Welcome to Artifact Motherhood. This is a collaboration of artists from around the world who have come together to share our stories of the joys and struggles of our journey. Through our writings and visual records we want to create memories that are more than photographs with dates written on the back.These are the artifacts we are leaving behind for our children and for generations to come. Up next is the amazingly talented April Christoper, click here to follow along.

You can also read more about Artifact Motherhood by clicking here.

Like a Child

Like a Child

At this very moment I’m sitting in our living room watching the sun slip below the roofline. It’s last rays illuminating a trail of legos and trucks strung across the floor. I have no intention of picking any of it up. I’m utterly exhausted from a weekend full of lots of adventure and exploring.  Right now I'm wanting nothing more than to climb into bed and close my eyes. This is how many, many of my evenings end. Your dad and I put you three to bed. I come down stairs and analyze everything that wasn't able to get done; making mental notes for the next day. The house is quiet and in this little bit of time, I can be still. 

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Alspach

Alspach

Liesl changed my life. And I thought I had a pretty good life before she came around. It’s one of those things that scared me the most about motherhood. The fact my husband Jake and I loved each other so much. We had a great life before her. I was afraid that I was going to mess that up. In no way, shape, or form did that happen. Liesl enriched everything about our lives. She made Jake and I a stronger couple, me a better person. She helped solidify priorities that I am happier with now than the priorities I had before. She helped me value myself more than I ever did before. Which is weird, because you think of being a mother as giving yourself to someone. However, I found other aspects of myself that she basically gave me.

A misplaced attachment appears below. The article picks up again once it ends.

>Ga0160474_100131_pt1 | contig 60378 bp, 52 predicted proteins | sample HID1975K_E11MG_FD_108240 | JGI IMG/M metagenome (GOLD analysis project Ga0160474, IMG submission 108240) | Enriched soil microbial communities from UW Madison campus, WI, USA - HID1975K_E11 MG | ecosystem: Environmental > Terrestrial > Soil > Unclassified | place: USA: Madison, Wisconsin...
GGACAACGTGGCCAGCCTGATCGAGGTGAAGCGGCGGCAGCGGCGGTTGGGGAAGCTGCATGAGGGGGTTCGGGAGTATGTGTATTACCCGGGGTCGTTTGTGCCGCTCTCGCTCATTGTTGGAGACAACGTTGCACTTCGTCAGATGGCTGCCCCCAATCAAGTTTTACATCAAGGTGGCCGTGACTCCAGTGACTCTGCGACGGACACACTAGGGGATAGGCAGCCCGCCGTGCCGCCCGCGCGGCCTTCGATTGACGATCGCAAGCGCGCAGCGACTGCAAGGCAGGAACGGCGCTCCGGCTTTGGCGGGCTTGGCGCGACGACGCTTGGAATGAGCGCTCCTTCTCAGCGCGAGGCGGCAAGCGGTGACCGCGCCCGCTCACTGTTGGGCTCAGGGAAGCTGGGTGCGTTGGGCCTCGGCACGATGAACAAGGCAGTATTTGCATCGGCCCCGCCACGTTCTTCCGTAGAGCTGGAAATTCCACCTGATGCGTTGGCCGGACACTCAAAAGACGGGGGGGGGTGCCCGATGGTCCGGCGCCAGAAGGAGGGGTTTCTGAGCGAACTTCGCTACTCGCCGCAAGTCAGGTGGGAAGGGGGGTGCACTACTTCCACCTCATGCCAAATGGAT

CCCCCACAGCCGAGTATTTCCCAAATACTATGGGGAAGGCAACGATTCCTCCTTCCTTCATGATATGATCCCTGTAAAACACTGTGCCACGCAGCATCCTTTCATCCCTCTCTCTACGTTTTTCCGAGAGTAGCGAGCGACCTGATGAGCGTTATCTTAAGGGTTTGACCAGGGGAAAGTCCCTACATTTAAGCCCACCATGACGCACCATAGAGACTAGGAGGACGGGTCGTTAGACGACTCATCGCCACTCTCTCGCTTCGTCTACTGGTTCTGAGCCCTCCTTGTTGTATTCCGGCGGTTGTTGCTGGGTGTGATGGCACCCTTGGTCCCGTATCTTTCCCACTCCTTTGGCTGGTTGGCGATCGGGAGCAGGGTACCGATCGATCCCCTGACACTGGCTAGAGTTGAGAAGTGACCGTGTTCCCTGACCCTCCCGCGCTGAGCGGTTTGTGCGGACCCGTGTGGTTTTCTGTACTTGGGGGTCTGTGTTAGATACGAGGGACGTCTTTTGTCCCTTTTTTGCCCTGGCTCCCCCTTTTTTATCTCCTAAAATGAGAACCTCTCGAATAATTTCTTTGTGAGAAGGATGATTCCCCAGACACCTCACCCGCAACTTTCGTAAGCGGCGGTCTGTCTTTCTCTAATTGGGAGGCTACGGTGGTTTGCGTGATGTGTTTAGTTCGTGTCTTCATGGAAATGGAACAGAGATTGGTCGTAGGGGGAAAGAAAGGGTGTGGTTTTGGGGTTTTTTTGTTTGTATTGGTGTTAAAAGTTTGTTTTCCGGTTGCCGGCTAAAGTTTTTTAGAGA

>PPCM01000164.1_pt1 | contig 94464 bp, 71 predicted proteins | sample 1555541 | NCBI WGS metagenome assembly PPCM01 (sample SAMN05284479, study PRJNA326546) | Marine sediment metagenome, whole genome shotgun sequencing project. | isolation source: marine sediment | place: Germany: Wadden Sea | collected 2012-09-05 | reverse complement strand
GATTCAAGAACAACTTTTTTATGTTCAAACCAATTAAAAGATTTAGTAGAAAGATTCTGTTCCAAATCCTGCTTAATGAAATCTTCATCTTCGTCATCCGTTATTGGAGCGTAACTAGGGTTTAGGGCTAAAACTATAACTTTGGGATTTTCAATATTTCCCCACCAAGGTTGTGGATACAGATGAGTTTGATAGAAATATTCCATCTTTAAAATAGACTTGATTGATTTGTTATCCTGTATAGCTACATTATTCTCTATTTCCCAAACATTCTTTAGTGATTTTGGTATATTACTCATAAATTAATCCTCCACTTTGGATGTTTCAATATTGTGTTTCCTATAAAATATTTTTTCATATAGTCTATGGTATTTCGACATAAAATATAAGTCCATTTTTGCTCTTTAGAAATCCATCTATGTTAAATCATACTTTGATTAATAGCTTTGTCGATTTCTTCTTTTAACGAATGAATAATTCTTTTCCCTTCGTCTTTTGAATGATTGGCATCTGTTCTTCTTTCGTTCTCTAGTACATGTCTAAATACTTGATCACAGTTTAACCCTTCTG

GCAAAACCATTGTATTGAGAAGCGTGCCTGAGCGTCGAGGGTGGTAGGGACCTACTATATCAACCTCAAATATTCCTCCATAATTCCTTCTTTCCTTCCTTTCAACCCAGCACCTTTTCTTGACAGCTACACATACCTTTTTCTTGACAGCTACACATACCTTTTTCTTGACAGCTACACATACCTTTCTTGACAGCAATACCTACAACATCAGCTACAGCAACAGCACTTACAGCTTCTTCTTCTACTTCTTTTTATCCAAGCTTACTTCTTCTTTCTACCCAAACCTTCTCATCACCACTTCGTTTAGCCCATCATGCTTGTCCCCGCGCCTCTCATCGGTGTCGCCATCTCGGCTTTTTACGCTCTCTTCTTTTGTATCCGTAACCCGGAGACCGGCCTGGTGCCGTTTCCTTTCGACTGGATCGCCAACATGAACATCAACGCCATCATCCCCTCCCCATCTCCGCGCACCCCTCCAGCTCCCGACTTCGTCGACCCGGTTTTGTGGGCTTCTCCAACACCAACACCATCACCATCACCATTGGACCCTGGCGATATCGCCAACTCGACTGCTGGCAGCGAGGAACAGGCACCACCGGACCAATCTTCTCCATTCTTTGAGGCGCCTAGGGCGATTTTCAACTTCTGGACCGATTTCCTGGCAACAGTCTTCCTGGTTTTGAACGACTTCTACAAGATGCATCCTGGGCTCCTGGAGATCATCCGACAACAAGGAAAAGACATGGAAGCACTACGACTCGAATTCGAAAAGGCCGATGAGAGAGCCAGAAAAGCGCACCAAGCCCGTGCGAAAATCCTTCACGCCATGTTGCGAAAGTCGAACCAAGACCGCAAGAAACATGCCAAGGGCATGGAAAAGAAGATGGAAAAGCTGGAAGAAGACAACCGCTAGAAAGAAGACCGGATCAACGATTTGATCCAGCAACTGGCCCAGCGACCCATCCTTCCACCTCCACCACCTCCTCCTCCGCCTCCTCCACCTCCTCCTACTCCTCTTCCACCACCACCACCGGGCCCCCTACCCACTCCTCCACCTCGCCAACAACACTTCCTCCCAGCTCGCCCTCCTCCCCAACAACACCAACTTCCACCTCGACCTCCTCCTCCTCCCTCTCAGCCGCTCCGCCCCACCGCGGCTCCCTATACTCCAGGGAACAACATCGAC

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Artifact Motherhood

Artifact Motherhood

I have been fortunate enough to have close relationships with my grandmothers, mother, and aunt-- women who have shaped my own journey as a woman and mother. When my maternal grandmother passed away, I began a quest of finding bits and pieces of her and her history. I'd find pictures of her own mother and quickly genealogy became a side hobby. Every time I'd dig up a letter or photograph, my imagination would run wild. I was looking at the handwriting and thoughts of the women who came before me. Looking at my history through the few artifacts they've left behind. I'd imagine the questions and conversations I'd have with these women. I’d imagine their joys as well as their struggles as women and mothers.

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Shyers

Shyers

Young and in my early twenties, motherhood wasn't on my mind. I didn't think much about things of that nature. At that time I didn't want to be married, much less be a mother. Those feelings changed when I met my husband. It wasn't until after we said our I do's that I realized children and being a mother was something I did, in fact, desire.

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Leeper

Leeper

As a child, I remember holding my baby doll and dreaming of having a little girl of my own. I recall telling my dad, Daddy, I can’t wait to get married and be a mom

I have always wanted a daughter. Growing up, I had faith God would bless me with one. He did, he blessed me with two!  In high school I would buy little girl stuff in hopes that someday I would be able to give to them to my little girl. I’ve kept those things over the years, and I now have it for them. After graduating high school I remember telling my dad, I’m not going to college, I’m going to get married and have babies.  Daddy just giggled. Truth is, I did end up going to college and graduate school, where I met my husband Terry.